• Deal with your internal thoughts: Problems for musicians commonly occur becasue of the stories we tell ourselves in our heads about what other people think of our playing and what they expect of us. Learning to clear this out of the way can remove a massive barrier to our enjoyment of playing music. See the reading list below for a couple of books on the subject.
  • Learn the territory: You need to identify and practice in many keys the chunks of chord progression that occur in the kinds of music you play. If you focus on the perfect voicings of Bill Evans playing with no-one else but his own trio, you will not be well prepared for what the world throws at you. There is so much listening and responding needed in a jazz performance, it is not possible to do if you don’t know the material and impossible if you are reading.

Something had changed. I knew that I wanted to know how to hear and memorise the changes to a song without having them in front of me to read. And I was on a journey to find out how I needed to change in order to achieve it.

I’d never had an experienced jazz teacher who could teach me about the oral tradition, common song forms and how chord progressions work. What I did know, I had mostly taught myself from books. Though I had done quite a lot of transcription, it was of random songs that I liked in order to learn a cool voicing from Oscar Peterson or Bill Evans and I rarely transcribed more than a few bars. And, therefore, I did not get to understand how songs are put together and, thereby, how to hear where a song will probably go next.

Another friend of mine mentioned a book by Conrad Cork about an approach to learning jazz harmony like LEGO bricks that join together to make songs. It was sold by Jazzwise, a UK publisher, at the time. This was in the days of books printed on paper. I read it from cover to cover.

I was hooked because I knew this was the key to the answer to my problem. Not only did it explain the method of analysing and memorising chord progressions in a key-independent manner, but it had at least half of the book dedicated to explaining how jazz should be taught and explained why most teachers from the classical music tradition simply don’t understand how to teach jazz. His approach is based on listening to recordings of the masters and the oral tradition. But also he explains very well the difference in mindset between classical and jazz musicians. One idea that really helped me was the notion that each jazz performance is just a report on progress on playing that song. It is not meant to be some kind of perfectly finished product.

It all made so much sense to me. So much, in fact, that I started to analyse jazz standards using the approach in order that I could analyse and memorise them.

I can be a bit obsessive about things. I soon found that I had analysed over 200 songs using a spreadsheet to build visual roadmaps for each song. It occurred to me that others could benefit from my work and, with Conrad’s blessing, I wrote my own book extending the method and including all the song roadmaps.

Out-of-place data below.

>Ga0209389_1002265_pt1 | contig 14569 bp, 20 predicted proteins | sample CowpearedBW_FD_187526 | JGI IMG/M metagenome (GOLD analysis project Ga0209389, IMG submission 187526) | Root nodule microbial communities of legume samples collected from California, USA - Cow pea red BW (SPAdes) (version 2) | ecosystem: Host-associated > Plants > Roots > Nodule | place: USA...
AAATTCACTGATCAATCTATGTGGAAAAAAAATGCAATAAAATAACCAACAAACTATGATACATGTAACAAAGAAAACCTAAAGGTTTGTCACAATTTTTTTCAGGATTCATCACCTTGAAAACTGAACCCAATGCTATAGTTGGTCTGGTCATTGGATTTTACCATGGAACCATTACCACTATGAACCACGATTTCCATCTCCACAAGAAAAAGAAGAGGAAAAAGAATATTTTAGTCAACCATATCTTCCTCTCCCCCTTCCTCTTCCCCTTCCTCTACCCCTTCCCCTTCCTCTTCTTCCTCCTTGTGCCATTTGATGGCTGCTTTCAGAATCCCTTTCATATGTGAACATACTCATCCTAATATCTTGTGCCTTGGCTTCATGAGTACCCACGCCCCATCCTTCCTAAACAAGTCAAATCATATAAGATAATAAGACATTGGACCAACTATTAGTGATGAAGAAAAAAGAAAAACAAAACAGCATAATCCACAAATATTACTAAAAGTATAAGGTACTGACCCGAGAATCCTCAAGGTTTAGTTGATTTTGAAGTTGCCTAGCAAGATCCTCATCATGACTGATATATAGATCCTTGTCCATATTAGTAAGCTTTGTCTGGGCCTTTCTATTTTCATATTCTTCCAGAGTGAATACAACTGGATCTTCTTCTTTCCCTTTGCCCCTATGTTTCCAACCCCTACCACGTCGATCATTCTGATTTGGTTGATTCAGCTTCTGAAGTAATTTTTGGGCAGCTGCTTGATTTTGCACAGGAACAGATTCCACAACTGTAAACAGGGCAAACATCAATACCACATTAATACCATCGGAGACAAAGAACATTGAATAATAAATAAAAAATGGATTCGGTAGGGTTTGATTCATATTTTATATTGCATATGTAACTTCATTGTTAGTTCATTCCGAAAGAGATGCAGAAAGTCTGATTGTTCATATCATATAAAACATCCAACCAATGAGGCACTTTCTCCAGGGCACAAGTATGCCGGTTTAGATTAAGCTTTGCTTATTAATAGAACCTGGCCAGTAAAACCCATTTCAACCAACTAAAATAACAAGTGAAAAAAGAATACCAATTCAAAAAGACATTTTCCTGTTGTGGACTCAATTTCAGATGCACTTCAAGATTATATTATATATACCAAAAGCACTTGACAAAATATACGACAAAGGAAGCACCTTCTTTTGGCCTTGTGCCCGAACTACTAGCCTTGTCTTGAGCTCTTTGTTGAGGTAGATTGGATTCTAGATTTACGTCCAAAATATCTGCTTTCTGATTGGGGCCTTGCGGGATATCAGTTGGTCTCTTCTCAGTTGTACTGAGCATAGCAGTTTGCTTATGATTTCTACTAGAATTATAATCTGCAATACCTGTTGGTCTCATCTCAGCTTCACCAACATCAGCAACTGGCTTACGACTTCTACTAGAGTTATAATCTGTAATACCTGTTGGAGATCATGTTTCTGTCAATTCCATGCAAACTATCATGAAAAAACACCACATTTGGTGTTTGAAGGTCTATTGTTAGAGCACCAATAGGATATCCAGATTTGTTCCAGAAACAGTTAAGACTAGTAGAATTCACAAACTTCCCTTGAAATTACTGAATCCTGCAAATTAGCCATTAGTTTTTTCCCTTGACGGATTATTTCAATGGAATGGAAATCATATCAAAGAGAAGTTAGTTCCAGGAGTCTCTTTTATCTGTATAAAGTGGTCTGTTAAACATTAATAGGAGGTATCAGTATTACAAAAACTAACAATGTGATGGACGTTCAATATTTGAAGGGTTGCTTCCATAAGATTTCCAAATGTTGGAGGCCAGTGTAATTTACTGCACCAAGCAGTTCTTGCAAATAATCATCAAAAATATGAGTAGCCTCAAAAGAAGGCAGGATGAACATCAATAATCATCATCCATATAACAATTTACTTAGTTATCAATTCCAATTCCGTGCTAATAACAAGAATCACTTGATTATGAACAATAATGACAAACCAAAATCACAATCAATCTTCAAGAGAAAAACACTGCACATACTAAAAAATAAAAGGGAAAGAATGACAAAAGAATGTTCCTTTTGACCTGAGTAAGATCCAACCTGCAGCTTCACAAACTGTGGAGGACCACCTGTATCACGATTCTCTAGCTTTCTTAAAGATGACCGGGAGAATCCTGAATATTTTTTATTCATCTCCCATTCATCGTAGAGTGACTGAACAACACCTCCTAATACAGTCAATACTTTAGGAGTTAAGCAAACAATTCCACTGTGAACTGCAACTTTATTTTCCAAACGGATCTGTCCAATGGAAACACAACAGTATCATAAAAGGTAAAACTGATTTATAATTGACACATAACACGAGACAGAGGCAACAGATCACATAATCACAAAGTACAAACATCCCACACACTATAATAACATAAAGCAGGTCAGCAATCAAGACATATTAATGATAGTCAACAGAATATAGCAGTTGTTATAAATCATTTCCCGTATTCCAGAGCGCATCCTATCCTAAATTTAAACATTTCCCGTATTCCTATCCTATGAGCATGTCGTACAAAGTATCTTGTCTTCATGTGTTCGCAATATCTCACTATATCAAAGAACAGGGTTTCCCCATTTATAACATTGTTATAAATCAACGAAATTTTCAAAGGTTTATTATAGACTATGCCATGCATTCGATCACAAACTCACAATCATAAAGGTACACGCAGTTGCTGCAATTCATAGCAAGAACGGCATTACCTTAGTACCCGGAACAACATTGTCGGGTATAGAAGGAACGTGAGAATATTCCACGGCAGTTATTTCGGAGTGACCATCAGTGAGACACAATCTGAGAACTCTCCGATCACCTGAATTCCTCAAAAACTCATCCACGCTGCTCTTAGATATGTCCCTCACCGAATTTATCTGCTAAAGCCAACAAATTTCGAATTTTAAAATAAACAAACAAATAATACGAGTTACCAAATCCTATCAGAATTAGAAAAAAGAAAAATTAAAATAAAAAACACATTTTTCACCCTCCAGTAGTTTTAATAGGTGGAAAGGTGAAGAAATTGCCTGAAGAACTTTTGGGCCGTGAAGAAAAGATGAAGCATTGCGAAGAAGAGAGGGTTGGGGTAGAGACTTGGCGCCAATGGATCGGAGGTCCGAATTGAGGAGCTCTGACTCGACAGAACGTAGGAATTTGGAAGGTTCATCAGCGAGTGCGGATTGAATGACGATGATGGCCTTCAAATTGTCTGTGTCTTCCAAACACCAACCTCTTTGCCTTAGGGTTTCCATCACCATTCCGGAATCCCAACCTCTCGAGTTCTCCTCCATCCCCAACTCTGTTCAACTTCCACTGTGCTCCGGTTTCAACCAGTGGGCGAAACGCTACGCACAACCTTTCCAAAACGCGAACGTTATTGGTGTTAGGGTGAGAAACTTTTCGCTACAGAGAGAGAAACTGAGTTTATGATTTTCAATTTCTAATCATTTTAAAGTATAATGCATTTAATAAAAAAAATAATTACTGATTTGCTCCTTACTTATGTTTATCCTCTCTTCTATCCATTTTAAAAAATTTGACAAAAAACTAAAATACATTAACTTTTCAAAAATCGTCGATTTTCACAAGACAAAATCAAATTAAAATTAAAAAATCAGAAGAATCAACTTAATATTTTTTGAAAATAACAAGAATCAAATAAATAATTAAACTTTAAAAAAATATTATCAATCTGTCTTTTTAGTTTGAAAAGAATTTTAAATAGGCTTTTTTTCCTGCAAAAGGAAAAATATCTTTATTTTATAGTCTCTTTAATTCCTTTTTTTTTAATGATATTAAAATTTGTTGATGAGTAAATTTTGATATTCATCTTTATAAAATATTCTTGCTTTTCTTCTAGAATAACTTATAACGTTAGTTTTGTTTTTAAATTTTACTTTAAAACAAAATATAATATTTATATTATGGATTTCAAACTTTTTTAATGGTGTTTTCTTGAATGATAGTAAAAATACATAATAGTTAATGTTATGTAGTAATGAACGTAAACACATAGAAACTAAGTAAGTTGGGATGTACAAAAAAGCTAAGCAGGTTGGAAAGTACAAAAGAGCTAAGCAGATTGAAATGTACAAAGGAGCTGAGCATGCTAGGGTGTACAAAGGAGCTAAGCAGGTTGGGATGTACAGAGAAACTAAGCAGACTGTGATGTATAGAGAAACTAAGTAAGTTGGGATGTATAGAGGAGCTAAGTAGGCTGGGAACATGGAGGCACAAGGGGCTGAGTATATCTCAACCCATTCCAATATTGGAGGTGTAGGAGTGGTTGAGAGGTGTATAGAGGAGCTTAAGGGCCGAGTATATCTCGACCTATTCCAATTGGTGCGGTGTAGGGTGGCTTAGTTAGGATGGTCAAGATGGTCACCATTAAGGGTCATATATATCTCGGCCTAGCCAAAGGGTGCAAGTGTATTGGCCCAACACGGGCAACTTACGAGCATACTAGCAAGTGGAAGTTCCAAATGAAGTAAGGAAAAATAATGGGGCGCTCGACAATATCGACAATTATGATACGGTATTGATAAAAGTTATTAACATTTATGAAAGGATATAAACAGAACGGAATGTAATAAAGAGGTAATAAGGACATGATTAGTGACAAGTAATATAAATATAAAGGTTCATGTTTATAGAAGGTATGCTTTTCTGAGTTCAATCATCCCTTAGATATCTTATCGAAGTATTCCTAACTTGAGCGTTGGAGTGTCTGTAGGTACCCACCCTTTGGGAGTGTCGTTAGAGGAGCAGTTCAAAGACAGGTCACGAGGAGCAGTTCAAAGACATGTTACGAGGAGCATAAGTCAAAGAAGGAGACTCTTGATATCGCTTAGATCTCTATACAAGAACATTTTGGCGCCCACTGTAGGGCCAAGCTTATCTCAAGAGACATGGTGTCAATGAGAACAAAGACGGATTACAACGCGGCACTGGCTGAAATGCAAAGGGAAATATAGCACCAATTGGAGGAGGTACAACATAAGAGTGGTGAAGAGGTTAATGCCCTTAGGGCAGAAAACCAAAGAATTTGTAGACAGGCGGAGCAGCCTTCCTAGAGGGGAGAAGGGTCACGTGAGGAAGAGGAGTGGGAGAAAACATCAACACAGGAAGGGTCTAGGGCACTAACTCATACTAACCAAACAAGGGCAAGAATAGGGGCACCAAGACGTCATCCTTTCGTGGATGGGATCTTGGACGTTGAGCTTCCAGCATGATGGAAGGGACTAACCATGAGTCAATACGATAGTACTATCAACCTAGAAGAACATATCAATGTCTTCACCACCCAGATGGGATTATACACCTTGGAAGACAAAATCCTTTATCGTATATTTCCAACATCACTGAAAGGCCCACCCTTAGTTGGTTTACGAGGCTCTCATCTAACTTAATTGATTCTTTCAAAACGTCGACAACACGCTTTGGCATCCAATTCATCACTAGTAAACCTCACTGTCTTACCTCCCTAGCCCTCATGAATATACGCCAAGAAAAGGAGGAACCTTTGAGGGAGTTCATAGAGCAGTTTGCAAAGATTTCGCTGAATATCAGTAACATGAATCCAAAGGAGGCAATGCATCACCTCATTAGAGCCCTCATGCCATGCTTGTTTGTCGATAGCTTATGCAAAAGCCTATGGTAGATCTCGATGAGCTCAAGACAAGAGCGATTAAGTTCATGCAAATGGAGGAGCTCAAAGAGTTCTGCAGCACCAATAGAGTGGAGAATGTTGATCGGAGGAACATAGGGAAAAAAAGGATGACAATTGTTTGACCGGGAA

Conrad’s book is no longer available. My book was also published in paper form by Jazzwise for a few years, but I decided from the beginning to also publish it myself as a PDF e-book which continues to be a popular form.

Things have moved on since 2009 when I first published my book:

  • PDF e-book is more convenient than paper form because it is electronically searchable. Owners can print out pages should they wish to. Less paper is wasted, sunk costs are reduced and everybody wins.
  • I made a series of free podcasts about the method and examples song analyses.
  • I run a discussion group online where users of the method can share their experiences.
  • Practice charts for the chord “bricks and joins” are available for free on the iRealPro Forum. The iRealPro app can be used with the free charts to learn all the sequences in any key with auto-generated backing tracks.

Pennies from Heaven

So, back to my devastating experience with Pennies from Heaven. What have I learned since then? Well, it is actually one of the simplest jazz standards and its chord progression is very easily memorised in a key-independent way.

Here is the roadmap from my book for the song:

The overview is as follows:

  • The chords are written in the key of C, but once the bricks and joins are understood, can be played in any key.
  • A section: a common jazz turnaround. (Many variants are possible and you can find them by listening to various recordings of this song to see what people play.) Play the turnaround twice and that is the first eight bars covered and the key is firmly established.
  • B section: Cadence to IV followed by the Slow Launcher (II7 V7) that we learn to expect at the end of B sections.
  • A’ section: Starts like the first A section but ends with a cadence to IV like we saw at the beginning of the B section.
  • C section: a “meta brick” over eight bars that is probably the most common sub-sequence in jazz. A variant of this is the last eight bars of the 12-bar blues, so it’s sound will be familar to you for sure.

One of the advantages of this approach is that you are not phased by chord substitutions. It encourages you to think in large chunks of chord progression within which some chords might be substituted, but you still know where you are in the song and where you are going.

As an illustration of how powerful this approach is, take the last eight bars of the chord sequence. This brick is labelled as the “Pennies Ending” after this song it is found in. But it is well worth becoming familiar with because it (or a close variant) is also found in the chords for the following songs:

  • Last eight bars of the blues.
  • The More I See You
  • There’ll Never Be Another You
  • A Weaver of Dreams
  • You Go to My Head
  • I Thought about You
  • It Had to Be You
  • You Turned the Tables on Me
  • Moonglow
  • I Can’t Believe You’re in Love with Me
  • East of the sun
  • Emily
  • I Fall in Love Too Easily
  • It Could Happen to You
  • It’s You or No-one
  • In a Mellow Tone

Taking this approach allowed me to memorise hundred of jazz standards and retain a trio gig for 12 years before the global pandemic temporarily stopped live music.

If you would like to read more about my book, download sample pages or purchase it, please check out my website. If you would like to read more about handling your own thoughts and emotions which are stopping you playing music, check out the reading list below.

Further reading

Elliott, J, Insights in Jazz, 2009.

Werner, K, Effortless Mastery, Jamie Aebersold Publishing, 1996.

Bottini, N, Just Play, ReThink Press, 2018.